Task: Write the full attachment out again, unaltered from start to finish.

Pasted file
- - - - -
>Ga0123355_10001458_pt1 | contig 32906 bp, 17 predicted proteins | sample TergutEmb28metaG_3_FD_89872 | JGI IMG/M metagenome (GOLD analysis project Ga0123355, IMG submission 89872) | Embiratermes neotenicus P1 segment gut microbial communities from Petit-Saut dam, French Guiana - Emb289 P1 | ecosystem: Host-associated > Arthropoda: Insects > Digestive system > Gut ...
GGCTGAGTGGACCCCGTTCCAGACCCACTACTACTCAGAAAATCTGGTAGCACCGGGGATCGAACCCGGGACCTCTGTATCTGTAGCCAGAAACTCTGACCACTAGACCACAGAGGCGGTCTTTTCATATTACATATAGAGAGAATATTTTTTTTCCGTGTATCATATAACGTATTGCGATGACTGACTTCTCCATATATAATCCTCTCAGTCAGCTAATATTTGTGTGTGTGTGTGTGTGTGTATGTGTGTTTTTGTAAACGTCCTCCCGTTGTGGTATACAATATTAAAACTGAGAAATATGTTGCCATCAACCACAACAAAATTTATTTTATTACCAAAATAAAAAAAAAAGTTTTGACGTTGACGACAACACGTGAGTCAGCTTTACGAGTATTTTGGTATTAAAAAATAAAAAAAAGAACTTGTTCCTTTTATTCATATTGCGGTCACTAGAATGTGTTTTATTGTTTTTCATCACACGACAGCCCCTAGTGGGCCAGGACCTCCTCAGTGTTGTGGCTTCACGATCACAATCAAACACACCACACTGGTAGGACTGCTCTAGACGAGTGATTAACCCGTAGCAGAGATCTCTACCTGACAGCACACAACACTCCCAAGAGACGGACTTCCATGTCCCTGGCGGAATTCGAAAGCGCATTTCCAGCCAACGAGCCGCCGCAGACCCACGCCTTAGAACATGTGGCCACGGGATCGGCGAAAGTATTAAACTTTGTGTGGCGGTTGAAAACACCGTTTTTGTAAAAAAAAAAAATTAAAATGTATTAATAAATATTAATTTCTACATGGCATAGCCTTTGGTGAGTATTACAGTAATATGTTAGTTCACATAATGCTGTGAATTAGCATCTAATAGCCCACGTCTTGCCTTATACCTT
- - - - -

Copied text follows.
>Ga0123355_10001458_pt1 | contig 32906 bp, 17 predicted proteins | sample TergutEmb28metaG_3_FD_89872 | JGI IMG/M metagenome (GOLD analysis project Ga0123355, IMG submission 89872) | Embiratermes neotenicus P1 segment gut microbial communities from Petit-Saut dam, French Guiana - Emb289 P1 | ecosystem: Host-associated > Arthropoda: Insects > Digestive system > Gut ...
GGCTGAGTGGACCCCGTTCCAGACCCACTACTACTCAGAAAATCTGGTAGCACCGGGGATCGAACCCGGGACCTCTGTATCTGTAGCCAGAAACTCTGACCACTAGACCACAGAGGCGGTCTTTTCATATTACATATAGAGAGAATATTTTTTTTCCGTGTATCATATAACGTATTGCGATGACTGACTTCTCCATATATAATCCTCTCAGTCAGCTAATATTTGTGTGTGTGTGTGTGTGTGTATGTGTGTTTTTGTAAACGTCCTCCCGTTGTGGTATACAATATTAAAACTGAGAAATATGTTGCCATCAACCACAACAAAATTTATTTTATTACCAAAATAAAAAAAAAAGTTTTGACGTTGACGACAACACGTGAGTCAGCTTTACGAGTATTTTGGTATTAAAAAATAAAAAAAAGAACTTGTTCCTTTTATTCATATTGCGGTCACTAGAATGTGTTTTATTGTTTTTCATCACACGACAGCCCCTAGTGGGCCAGGACCTCCTCAGTGTTGTGGCTTCACGATCACAATCAAACACACCACACTGGTAGGACTGCTCTAGACGAGTGATTAACCCGTAGCAGAGATCTCTACCTGACAGCACACAACACTCCCAAGAGACGGACTTCCATGTCCCTGGCGGAATTCGAAAGCGCATTTCCAGCCAACGAGCCGCCGCAGACCCACGCCTTAGAACATGTGGCCACGGGATCGGCGAAAGTATTAAACTTTGTGTGGCGGTTGAAAACACCGTTTTTGTAAAAAAAAAAAATTAAAATGTATTAATAAATATTAATTTCTACATGGCATAGCCTTTGGTGAGTATTACAGTAATATGTTAGTTCACATAATGCTGTGAATTAGCATCTAATAGCCCACGTCTTGCCTTATACCTT